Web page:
The Complete Architecture of Adler & Sullivan ( the Richard Nickel Committee, distributed by The University of Chicago Press, $95) would be a welcome arrival in the architecture world even if it had not been more than 50 years in the making. The great Chicago firm was one of the hinges on which American architecture pivoted from the 19th  century to the 20th century, and this substantial volume chronicles its work both comprehensively and in handsome detail. But the book was, in fact, conceived in the 1950s and scheduled for publication in 1957. The path it took from that first, missed deadline to its appearance today adds layers of pathos and inspiration to a work that easily would stand on its own merits. The authors’ documentation of Adler & Sullivan buildings began in 1952, in a graduate-level photography course at Chicago’s Institute of Design (now the Illinois Institute of Technology). The instructor, the great photographer Aaron Siskind, and a student, Richard Nickel, stayed with the project after the course ended, with Nickel submitting “A Photographic Documentation of the Architecture of Adler & Sullivan” as his graduate thesis. The book they planned to produce on the subject proved too ambitious for its original deadline, but Nickel continued to research, photograph, and salvage fragments of Adler & Sullivan buildings through the 1960s and into the 1970s, a period during which significant examples fell to the wrecking ball. Nickel died in an accident in 1972, while pursuing his work inside Adler & Sullivan’s Chicago Stock Exchange Building as it was being demolished. Following Nickel’s death, architect and colleague John Vinci, Siskind, and others founded the nonprofit Richard Nickel Committee, which then toiled for more than three decades to complete his work.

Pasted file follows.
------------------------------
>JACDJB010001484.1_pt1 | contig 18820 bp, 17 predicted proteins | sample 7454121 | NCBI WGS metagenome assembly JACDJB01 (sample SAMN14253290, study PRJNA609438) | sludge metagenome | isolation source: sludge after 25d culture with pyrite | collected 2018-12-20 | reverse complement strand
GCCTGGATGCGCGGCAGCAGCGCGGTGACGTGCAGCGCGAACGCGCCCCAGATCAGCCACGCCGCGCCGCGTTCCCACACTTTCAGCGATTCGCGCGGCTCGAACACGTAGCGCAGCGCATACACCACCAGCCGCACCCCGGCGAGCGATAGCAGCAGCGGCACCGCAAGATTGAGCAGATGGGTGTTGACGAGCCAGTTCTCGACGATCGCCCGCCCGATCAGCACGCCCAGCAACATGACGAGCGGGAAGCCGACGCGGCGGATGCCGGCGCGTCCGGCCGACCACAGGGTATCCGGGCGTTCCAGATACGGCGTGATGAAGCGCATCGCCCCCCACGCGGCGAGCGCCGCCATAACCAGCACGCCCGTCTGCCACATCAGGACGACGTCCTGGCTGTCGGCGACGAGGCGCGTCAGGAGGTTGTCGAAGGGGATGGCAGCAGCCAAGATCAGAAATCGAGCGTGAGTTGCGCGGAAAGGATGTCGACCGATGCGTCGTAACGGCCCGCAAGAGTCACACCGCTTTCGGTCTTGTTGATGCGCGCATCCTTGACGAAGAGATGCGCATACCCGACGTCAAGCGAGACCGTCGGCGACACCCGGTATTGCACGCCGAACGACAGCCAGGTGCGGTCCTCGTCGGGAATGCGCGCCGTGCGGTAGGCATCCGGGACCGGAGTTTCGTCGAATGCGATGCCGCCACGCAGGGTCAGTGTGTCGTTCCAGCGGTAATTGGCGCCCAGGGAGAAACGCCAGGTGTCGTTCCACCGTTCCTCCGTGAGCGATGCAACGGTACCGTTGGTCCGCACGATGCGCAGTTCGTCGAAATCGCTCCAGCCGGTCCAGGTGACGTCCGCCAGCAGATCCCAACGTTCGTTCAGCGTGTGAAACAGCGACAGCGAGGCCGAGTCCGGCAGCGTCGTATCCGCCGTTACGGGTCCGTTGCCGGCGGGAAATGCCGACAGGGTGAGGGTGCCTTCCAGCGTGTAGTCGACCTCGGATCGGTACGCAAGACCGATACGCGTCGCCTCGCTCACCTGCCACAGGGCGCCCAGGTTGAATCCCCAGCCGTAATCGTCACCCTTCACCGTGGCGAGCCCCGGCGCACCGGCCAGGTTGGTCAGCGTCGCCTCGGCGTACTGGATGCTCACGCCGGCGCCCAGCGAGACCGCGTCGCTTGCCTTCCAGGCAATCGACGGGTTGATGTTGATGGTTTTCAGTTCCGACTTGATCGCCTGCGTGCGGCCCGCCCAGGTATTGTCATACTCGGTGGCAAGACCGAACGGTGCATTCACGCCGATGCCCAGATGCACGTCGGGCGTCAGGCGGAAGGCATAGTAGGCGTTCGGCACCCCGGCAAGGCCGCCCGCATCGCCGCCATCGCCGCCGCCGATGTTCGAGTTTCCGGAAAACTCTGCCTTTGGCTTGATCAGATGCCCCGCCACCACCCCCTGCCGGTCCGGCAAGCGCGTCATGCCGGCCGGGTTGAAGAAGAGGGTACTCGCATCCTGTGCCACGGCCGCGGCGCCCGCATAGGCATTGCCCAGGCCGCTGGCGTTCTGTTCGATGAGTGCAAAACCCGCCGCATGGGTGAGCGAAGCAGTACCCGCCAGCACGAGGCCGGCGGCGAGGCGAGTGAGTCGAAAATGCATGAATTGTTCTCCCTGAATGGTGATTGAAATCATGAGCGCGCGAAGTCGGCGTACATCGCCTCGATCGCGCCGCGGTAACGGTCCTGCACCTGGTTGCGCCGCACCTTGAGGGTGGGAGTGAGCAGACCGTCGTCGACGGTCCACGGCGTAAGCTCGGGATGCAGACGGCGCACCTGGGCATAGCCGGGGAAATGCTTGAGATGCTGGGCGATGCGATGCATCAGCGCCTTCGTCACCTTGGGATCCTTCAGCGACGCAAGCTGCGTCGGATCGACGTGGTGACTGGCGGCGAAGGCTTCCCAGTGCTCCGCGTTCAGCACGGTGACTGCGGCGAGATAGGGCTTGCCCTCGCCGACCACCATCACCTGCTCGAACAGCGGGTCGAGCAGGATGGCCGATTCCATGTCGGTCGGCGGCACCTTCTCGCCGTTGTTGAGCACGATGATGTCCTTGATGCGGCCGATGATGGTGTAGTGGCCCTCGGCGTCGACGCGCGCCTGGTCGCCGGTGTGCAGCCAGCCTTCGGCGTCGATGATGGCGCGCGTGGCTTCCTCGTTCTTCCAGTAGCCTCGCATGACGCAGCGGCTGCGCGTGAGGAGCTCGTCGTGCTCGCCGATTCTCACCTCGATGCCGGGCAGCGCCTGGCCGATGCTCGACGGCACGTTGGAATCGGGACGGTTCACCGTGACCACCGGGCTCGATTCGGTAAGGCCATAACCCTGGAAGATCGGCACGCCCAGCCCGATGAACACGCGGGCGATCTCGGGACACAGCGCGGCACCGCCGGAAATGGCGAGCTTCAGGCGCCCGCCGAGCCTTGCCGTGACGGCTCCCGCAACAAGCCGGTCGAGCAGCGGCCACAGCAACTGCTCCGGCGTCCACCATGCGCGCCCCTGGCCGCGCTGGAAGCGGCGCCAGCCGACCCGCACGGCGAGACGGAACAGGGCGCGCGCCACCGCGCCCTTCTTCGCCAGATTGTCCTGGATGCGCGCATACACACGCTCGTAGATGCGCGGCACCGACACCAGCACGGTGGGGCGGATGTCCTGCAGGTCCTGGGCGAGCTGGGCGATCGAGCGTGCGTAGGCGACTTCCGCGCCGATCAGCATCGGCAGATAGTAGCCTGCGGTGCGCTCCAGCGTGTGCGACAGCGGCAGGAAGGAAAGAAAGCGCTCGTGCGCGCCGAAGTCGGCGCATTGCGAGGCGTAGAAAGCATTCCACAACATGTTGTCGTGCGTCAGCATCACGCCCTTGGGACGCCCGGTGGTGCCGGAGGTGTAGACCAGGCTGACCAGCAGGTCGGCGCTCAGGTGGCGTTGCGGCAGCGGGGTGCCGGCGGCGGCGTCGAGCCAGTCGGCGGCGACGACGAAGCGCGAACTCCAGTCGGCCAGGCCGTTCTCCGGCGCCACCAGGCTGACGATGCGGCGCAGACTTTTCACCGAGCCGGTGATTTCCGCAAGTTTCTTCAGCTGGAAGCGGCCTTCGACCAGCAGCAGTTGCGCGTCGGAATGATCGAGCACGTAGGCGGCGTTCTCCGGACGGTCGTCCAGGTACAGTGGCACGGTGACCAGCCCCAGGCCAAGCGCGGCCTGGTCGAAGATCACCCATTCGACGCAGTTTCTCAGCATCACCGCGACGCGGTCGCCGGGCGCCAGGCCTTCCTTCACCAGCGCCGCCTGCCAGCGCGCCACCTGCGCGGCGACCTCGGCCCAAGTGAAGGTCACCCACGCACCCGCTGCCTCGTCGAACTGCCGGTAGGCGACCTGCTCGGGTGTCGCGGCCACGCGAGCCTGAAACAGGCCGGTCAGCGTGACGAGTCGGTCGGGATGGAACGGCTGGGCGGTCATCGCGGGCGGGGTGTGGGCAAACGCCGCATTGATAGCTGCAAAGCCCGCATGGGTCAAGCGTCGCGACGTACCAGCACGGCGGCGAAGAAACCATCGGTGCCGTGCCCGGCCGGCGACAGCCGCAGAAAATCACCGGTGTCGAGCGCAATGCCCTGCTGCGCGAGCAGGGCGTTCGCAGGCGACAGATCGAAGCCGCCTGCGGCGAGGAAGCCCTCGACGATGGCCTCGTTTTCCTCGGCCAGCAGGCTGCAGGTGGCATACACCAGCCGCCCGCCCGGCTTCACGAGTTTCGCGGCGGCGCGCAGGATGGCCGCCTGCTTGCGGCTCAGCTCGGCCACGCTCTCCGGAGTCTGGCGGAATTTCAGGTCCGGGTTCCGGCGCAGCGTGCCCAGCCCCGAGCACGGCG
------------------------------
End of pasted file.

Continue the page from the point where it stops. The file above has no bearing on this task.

The result is a book that accomplishes its founding goal in brilliant fashion, cataloging and describing 256 Adler & Sullivan projects, many with historical photographs and plans. Vinci, a principal at Chicago-based Vinci Hamp Architects, contributes biographical and historical context with a series of essays that are both scholarly and readable. Hundreds of photographs—black and white images by Nickel, Siskind, and others from the Institute of Design project, supplemented with historical photos and contemporary color shots—illustrate the range, originality, and virtuosity of Adler & Sullivan’s work. The 1950s photographs, especially, are a treasure. Technically superb in themselves, they show their subjects in an era when these turn-of-the-century masterpieces had been overtaken by the rush of mid-20th century urban life.   

That obscurity—and the threat of destruction—would pass, in part because of the efforts by preservationists like Richard Nickel. The Complete Architecture of Adler & Sullivan is a worthy tribute to its subjects. But it stands also as a tribute to Nickel and Siskind, who championed their work when it was perhaps least appreciated, and to those who picked up the torch after Nickel fell and carried his work to completion.